However, the case of Lloyd v Google in the Supreme Court will be critical in how the courts address this issue and may open the door to greater damages in actions such as Project Red Card. The Court of Appeal’s decision (which is being appealed) held that a claim for damages under DP Laws can include a claim for the “loss of control” of data, even where there is no pecuniary loss and no distress. To claim “loss of control” damages, the data subjects would therefore not need to show damage, only that they had lost the right to control their data. The players could argue that they lost the ability to control their personal data when the various organisations processed it for their own purposes.
Given that the Player Data being collected and processed by the organisations has an economic value, demonstrated by the organisations’ ability to monetise the Player Data when offering products and services, then a loss of control over that data will equally have value. Lloyd v Google will also be key in determining the value of such a loss of data. One of the key issues that the Supreme Court is set to opine on is whether damages should be awarded as “compensation damages” (in which case the quantum still may not be equivalent to IP licensing fees) or “negotiation damages” (in which case the quantum would be more akin to a “user licence” fee). This case was heard by the Supreme Court in April of this year and judgment should be handed down towards the end of this year.
What can be done to mitigate the risk?
Organisations involved in the processing of Player Data and concerned about the consequences of Project Red Card could consider the following steps to mitigate the risks of processing this personal data:
Project Red Card was first reported in July 2020, and, at the time of writing, it appears no formal court proceedings have yet been issued. If the reported claims under Project Red Card materialise, we are unlikely to see the resolution of any court proceedings until late 2022 - at the earliest.
To succeed, Project Red Card needs to establish that these companies have been using footballers’ personal data in breach of data protection legislation. Much of the reporting around Project Red Card incorrectly implies that the only way that these companies can lawfully use the footballers’ data is if the footballers have given their consent. Consent is one of the legal grounds that can be relied upon to use personal information lawfully – but that is not the only one. It is entirely possible that some of the companies, that have received letters before action from Project Red Card, are capable of using the footballers’ data lawfully and without breaching GDPR.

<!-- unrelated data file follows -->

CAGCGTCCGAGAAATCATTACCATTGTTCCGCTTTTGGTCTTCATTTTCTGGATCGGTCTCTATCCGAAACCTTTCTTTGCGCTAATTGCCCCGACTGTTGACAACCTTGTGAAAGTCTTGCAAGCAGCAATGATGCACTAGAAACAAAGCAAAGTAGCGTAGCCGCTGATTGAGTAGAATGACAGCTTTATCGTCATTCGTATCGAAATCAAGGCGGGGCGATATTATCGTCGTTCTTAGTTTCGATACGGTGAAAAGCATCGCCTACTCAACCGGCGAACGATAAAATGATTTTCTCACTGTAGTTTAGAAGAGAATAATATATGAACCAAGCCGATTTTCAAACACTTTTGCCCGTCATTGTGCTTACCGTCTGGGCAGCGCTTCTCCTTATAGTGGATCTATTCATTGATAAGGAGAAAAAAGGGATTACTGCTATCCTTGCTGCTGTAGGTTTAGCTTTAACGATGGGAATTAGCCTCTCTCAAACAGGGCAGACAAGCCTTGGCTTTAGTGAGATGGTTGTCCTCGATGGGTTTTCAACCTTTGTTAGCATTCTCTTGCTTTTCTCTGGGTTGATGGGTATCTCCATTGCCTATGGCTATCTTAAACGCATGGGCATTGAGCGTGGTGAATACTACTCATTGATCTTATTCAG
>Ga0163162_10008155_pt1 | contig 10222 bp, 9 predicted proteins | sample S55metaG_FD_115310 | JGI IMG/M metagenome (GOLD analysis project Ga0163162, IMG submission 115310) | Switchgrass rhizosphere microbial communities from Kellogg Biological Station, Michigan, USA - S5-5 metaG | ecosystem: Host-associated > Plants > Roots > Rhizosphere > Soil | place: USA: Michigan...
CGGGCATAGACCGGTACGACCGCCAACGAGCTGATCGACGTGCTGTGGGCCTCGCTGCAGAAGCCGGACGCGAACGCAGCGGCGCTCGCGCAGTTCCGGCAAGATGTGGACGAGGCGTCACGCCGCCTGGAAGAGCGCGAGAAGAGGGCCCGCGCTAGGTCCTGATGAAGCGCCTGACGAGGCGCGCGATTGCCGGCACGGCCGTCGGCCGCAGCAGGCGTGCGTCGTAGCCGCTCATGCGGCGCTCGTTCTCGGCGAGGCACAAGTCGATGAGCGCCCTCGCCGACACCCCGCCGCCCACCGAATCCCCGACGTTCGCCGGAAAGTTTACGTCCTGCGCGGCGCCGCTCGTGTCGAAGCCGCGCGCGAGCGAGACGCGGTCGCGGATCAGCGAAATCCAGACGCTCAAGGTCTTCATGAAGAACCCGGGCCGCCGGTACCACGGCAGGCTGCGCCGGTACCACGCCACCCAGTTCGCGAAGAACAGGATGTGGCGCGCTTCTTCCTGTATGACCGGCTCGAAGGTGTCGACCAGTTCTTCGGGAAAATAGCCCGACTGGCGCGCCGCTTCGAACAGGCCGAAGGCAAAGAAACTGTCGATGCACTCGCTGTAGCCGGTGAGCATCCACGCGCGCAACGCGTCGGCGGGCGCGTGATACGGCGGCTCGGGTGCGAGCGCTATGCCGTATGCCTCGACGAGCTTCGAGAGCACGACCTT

In the author’s view, there is unlikely to be a landslide victory for the footballers, but equally there will likely be a number of companies that have not properly thought through their use of this data and how to do so compliantly and so, therefore, may technically be in breach of GDPR. In many cases though, it is likely to be fixable going forward.
It should also be noted that Project Red Card is just one example of athletes attempting to assert an array of legal rights to extract a greater share of the revenues generated from the exploitation of their images and data. Consequently, if Project Red Card does not materialise in its expected form, it is unlikely to be the last legal challenge of this nature that we will see.
Stakeholders in the data collection and analytics, gambling and videogame industries, in addition to sports teams and governing bodies, will be watching any Project Red Card developments with great interest, given the significant impact the outcome could have on their ways of doing business and their profitability.
This is illustrated by Genius Sports Group’s recent US SEC filing, where it notes Project Red Card as a risk stating that:
“If the request (named “Project Red Card”) develops into legal action, it could significantly alter the way we collect and use sports data relating to players, and could materially affect the sports data industry as a whole… Under the terms of our existing contractual arrangements, any adverse judgements could impact the validity of such contractual arrangements and/or our ability to rely on intellectual property rights to prevent third party infringement, which may force us to alter our business strategy and have an adverse effect on our business.”